Dr Robert Lustig argued the food industry on both sides of the Atlantic had “unbalanced” consumers’ diets with sugar-laden foods.
“What has happened over the past 30 years is not an accident,” Lustig told the BBC Radio 4’s PM programme this week (March 11).
“The fact is anyone who tries to lose weight gains it back … because the food that we eat is, for lack of a better word, contaminated and that is with extra levels of sugar.”
‘Spiked with added sugar’
“Right now in America, the current consumption of sugar is 22 teaspoons of added sugar a day – 450 calories a day – and 80% of items in modern grocery store are spiked with added sugar. And the UK is exactly the same.”
But Terry Jones, FDF director of communications, speaking after the broadcast dismissed Lustig’s claims. UK food and drink manufacturers have a long history of reformulating product recipes to reduce their saturated fat, salt and energy density in line with expert scientific opinion, he said.
“This work forms part of a broader drive by industry to enable and empower healthier choices. That work is supported by the provision of clear on-pack nutrition labelling and the development of new healthier products,” said Jones.
“While it is essential that we all recognise the scale of the public health challenge in the UK, it is equally important that we do not conflate the situation at home with that of the US. Differing consumption levels, and ingredient availability and usage, for example, mean that these markets are not interchangeable.”
Lustig insisted “a new food business model” was needed to tackle the obesity crisis by curbing sugar intake in the UK and the US. But he said the food industry “wants nothing to do with this because this is their profit”.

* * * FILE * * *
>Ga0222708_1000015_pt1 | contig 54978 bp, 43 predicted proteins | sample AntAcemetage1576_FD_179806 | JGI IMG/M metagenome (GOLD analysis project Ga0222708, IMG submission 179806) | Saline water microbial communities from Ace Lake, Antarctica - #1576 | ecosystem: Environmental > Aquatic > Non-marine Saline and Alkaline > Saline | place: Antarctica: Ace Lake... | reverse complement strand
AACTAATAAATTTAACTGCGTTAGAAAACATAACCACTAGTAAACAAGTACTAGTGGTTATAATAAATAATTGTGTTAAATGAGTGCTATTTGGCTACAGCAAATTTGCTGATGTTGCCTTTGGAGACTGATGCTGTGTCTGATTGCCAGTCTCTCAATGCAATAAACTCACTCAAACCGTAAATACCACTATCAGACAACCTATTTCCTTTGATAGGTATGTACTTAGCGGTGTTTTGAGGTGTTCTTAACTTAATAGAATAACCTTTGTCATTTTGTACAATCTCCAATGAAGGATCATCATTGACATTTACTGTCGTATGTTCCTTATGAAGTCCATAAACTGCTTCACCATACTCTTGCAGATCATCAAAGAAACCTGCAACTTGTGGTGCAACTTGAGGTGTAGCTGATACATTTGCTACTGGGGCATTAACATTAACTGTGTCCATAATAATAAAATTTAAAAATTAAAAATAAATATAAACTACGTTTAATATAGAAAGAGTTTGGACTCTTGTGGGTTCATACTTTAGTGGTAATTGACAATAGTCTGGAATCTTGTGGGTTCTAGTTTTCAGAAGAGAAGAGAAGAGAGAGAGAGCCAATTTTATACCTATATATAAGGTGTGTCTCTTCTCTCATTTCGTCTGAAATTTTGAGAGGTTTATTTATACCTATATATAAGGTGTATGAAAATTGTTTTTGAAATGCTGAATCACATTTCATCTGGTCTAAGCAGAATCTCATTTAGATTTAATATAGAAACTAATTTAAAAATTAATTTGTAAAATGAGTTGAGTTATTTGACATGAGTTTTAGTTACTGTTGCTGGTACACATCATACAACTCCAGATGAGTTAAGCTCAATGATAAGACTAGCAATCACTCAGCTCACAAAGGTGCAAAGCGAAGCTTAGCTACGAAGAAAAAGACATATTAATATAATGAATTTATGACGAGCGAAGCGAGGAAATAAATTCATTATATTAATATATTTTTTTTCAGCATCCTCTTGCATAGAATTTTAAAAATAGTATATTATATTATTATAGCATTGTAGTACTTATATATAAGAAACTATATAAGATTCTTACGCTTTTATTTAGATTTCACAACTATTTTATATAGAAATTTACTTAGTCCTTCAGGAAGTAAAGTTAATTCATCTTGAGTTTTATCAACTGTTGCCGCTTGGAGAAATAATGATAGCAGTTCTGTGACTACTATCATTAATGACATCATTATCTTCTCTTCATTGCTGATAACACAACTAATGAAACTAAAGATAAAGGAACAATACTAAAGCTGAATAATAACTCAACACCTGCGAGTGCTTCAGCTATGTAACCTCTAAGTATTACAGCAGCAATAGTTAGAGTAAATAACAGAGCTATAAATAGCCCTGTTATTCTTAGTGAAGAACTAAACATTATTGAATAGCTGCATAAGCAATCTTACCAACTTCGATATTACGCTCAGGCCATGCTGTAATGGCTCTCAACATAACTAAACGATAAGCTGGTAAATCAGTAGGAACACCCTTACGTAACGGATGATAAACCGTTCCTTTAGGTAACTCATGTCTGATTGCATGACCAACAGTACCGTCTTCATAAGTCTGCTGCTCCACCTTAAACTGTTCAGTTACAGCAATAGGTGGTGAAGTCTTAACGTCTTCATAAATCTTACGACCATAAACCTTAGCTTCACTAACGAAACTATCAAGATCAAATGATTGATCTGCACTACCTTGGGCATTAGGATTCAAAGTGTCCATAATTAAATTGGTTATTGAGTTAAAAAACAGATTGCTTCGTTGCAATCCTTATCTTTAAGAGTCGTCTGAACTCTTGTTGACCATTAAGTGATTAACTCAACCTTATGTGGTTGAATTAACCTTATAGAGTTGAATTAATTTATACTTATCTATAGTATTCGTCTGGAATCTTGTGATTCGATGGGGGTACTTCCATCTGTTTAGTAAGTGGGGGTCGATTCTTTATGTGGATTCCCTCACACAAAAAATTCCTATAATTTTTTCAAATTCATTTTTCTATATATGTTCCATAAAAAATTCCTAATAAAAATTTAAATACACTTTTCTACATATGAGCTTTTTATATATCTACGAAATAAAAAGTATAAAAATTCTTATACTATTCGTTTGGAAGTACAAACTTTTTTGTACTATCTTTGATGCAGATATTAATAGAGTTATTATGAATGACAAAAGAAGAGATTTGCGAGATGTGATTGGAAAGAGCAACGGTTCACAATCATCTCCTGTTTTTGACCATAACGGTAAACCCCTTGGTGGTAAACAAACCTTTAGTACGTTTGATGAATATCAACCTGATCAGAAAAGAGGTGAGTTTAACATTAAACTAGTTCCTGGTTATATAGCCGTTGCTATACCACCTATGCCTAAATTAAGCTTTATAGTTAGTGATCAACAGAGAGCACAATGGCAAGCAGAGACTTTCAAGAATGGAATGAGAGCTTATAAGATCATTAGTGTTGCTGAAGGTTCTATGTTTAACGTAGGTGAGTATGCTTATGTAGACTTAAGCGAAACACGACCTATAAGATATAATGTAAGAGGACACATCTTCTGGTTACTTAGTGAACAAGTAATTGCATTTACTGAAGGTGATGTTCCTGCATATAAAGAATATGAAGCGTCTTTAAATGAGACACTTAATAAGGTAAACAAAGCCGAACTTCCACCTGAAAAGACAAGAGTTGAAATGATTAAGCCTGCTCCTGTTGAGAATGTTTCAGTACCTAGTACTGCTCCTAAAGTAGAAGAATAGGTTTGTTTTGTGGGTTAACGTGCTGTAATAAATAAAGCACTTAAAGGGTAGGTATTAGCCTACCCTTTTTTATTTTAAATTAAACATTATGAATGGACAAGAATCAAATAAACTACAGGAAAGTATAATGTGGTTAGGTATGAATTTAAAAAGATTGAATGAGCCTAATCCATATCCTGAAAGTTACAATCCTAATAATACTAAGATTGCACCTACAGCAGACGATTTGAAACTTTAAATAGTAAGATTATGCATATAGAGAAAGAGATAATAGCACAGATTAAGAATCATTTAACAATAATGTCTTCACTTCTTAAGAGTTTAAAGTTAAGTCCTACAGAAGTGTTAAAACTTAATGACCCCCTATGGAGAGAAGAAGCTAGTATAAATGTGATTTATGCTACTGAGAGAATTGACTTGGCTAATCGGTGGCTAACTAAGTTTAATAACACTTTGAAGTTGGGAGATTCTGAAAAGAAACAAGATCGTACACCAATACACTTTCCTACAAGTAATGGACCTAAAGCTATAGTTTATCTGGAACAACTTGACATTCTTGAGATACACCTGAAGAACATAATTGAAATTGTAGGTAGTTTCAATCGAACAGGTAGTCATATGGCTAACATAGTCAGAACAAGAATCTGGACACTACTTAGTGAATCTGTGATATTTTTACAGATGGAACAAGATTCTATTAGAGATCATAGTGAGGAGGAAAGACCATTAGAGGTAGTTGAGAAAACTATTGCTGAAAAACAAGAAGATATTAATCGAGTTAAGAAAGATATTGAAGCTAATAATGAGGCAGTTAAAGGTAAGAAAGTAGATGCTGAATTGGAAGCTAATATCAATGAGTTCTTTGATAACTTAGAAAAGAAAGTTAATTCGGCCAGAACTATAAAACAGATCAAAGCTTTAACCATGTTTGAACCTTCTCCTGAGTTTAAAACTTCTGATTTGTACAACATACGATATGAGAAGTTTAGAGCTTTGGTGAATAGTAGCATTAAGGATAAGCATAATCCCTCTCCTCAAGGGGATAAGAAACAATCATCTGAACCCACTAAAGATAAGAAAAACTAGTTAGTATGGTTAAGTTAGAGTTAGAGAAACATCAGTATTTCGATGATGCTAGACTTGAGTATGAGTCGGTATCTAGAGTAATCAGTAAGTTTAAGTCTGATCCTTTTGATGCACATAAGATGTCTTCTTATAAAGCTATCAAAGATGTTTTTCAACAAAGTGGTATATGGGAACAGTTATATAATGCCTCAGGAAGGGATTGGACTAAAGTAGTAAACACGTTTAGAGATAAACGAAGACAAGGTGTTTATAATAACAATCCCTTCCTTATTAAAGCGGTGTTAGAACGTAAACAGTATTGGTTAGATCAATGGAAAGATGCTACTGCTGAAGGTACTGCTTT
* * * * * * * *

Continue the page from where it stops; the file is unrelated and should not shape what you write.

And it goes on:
He added: “It is government that has fomented this problem by subsidising the wrong types of foods. In America, it is corn [high fructose corn syrup] and soy because those are storable foods that date back to the Farm Bill in 1933 when we had a destitute population and starving people all over the country. Today, we do not need to subsidise soy and corn where the high fructose corn syrup comes from. We need to be subsidising real food.”
‘Misleading for UK consumers’
“However, high fructose corn syrup or HFCS is an example of an ingredient which is regularly used in the US but which is not used by UK manufacturers,” said Jones. “Miscommunication around HFCS is misleading for UK consumers, as is the vilification of other individual ingredients and foods, as these efforts do not help people build a realistic approach to their diet.”
Lustig was visiting the UK at the invitation of the Food and Behaviour Research Foundation and to promote his new book ‘Fat Chance: Beating the Odds Against Sugar, Processed Food, Obesity, and Disease.’